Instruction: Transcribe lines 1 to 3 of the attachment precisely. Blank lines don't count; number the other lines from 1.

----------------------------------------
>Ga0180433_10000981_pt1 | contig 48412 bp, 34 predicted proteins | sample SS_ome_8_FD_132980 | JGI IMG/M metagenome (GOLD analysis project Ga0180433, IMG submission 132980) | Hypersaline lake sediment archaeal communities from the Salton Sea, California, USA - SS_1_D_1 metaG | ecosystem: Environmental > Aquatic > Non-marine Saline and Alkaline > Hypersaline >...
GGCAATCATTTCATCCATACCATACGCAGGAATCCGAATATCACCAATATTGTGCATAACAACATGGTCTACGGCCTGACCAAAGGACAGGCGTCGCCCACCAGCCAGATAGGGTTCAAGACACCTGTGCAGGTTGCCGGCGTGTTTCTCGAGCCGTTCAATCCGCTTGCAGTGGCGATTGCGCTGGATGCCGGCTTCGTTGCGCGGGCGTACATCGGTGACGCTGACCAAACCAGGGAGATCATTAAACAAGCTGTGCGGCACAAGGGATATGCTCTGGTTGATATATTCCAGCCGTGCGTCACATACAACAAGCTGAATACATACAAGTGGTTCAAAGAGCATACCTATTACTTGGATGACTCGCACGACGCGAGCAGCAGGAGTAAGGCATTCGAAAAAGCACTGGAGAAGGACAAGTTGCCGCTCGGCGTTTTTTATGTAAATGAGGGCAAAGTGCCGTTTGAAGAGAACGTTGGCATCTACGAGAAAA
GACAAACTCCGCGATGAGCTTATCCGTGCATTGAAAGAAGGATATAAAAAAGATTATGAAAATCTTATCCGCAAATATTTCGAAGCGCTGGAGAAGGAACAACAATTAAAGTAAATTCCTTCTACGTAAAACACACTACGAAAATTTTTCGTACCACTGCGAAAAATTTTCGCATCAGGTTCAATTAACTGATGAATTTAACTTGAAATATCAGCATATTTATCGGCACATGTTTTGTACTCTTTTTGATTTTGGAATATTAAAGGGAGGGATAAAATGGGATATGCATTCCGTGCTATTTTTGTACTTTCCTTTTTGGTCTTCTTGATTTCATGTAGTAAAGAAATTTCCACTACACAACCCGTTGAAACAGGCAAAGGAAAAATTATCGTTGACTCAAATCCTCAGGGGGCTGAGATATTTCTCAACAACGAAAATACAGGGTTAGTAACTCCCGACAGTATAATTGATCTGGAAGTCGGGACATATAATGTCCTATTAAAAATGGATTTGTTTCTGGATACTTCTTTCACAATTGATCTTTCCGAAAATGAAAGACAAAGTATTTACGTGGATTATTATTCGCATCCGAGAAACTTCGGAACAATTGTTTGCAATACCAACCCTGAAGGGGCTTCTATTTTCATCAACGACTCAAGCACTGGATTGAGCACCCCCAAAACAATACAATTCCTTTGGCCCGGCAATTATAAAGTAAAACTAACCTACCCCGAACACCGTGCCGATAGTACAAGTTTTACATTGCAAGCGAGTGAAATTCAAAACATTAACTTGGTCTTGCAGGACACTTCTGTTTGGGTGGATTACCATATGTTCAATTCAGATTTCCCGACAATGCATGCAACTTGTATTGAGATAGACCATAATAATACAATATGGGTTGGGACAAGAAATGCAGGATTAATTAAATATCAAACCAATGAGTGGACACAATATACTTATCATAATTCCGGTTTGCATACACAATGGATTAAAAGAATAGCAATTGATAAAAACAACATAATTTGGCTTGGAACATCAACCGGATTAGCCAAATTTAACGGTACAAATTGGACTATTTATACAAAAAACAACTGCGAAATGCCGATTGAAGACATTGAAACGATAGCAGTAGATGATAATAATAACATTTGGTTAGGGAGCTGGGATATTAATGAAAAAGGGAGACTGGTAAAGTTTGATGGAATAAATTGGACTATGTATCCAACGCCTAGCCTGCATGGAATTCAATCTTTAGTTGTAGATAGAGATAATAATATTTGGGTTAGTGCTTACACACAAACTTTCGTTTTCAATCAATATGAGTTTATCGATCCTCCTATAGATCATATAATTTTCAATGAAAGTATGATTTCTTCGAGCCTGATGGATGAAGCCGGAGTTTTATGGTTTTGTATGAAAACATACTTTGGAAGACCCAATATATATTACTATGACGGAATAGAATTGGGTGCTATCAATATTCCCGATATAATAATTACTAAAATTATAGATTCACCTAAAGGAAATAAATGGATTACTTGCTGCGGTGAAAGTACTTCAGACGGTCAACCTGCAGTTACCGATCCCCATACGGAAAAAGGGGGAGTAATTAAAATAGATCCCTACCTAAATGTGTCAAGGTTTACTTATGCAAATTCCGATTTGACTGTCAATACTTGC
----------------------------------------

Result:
>Ga0180433_10000981_pt1 | contig 48412 bp, 34 predicted proteins | sample SS_ome_8_FD_132980 | JGI IMG/M metagenome (GOLD analysis project Ga0180433, IMG submission 132980) | Hypersaline lake sediment archaeal communities from the Salton Sea, California, USA - SS_1_D_1 metaG | ecosystem: Environmental > Aquatic > Non-marine Saline and Alkaline > Hypersaline >...
GGCAATCATTTCATCCATACCATACGCAGGAATCCGAATATCACCAATATTGTGCATAACAACATGGTCTACGGCCTGACCAAAGGACAGGCGTCGCCCACCAGCCAGATAGGGTTCAAGACACCTGTGCAGGTTGCCGGCGTGTTTCTCGAGCCGTTCAATCCGCTTGCAGTGGCGATTGCGCTGGATGCCGGCTTCGTTGCGCGGGCGTACATCGGTGACGCTGACCAAACCAGGGAGATCATTAAACAAGCTGTGCGGCACAAGGGATATGCTCTGGTTGATATATTCCAGCCGTGCGTCACATACAACAAGCTGAATACATACAAGTGGTTCAAAGAGCATACCTATTACTTGGATGACTCGCACGACGCGAGCAGCAGGAGTAAGGCATTCGAAAAAGCACTGGAGAAGGACAAGTTGCCGCTCGGCGTTTTTTATGTAAATGAGGGCAAAGTGCCGTTTGAAGAGAACGTTGGCATCTACGAGAAAA
GACAAACTCCGCGATGAGCTTATCCGTGCATTGAAAGAAGGATATAAAAAAGATTATGAAAATCTTATCCGCAAATATTTCGAAGCGCTGGAGAAGGAACAACAATTAAAGTAAATTCCTTCTACGTAAAACACACTACGAAAATTTTTCGTACCACTGCGAAAAATTTTCGCATCAGGTTCAATTAACTGATGAATTTAACTTGAAATATCAGCATATTTATCGGCACATGTTTTGTACTCTTTTTGATTTTGGAATATTAAAGGGAGGGATAAAATGGGATATGCATTCCGTGCTATTTTTGTACTTTCCTTTTTGGTCTTCTTGATTTCATGTAGTAAAGAAATTTCCACTACACAACCCGTTGAAACAGGCAAAGGAAAAATTATCGTTGACTCAAATCCTCAGGGGGCTGAGATATTTCTCAACAACGAAAATACAGGGTTAGTAACTCCCGACAGTATAATTGATCTGGAAGTCGGGACATATAATGTCCTATTAAAAATGGATTTGTTTCTGGATACTTCTTTCACAATTGATCTTTCCGAAAATGAAAGACAAAGTATTTACGTGGATTATTATTCGCATCCGAGAAACTTCGGAACAATTGTTTGCAATACCAACCCTGAAGGGGCTTCTATTTTCATCAACGACTCAAGCACTGGATTGAGCACCCCCAAAACAATACAATTCCTTTGGCCCGGCAATTATAAAGTAAAACTAACCTACCCCGAACACCGTGCCGATAGTACAAGTTTTACATTGCAAGCGAGTGAAATTCAAAACATTAACTTGGTCTTGCAGGACACTTCTGTTTGGGTGGATTACCATATGTTCAATTCAGATTTCCCGACAATGCATGCAACTTGTATTGAGATAGACCATAATAATACAATATGGGTTGGGACAAGAAATGCAGGATTAATTAAATATCAAACCAATGAGTGGACACAATATACTTATCATAATTCCGGTTTGCATACACAATGGATTAAAAGAATAGCAATTGATAAAAACAACATAATTTGGCTTGGAACATCAACCGGATTAGCCAAATTTAACGGTACAAATTGGACTATTTATACAAAAAACAACTGCGAAATGCCGATTGAAGACATTGAAACGATAGCAGTAGATGATAATAATAACATTTGGTTAGGGAGCTGGGATATTAATGAAAAAGGGAGACTGGTAAAGTTTGATGGAATAAATTGGACTATGTATCCAACGCCTAGCCTGCATGGAATTCAATCTTTAGTTGTAGATAGAGATAATAATATTTGGGTTAGTGCTTACACACAAACTTTCGTTTTCAATCAATATGAGTTTATCGATCCTCCTATAGATCATATAATTTTCAATGAAAGTATGATTTCTTCGAGCCTGATGGATGAAGCCGGAGTTTTATGGTTTTGTATGAAAACATACTTTGGAAGACCCAATATATATTACTATGACGGAATAGAATTGGGTGCTATCAATATTCCCGATATAATAATTACTAAAATTATAGATTCACCTAAAGGAAATAAATGGATTACTTGCTGCGGTGAAAGTACTTCAGACGGTCAACCTGCAGTTACCGATCCCCATACGGAAAAAGGGGGAGTAATTAAAATAGATCCCTACCTAAATGTGTCAAGGTTTACTTATGCAAATTCCGATTTGACTGTCAATACTTGC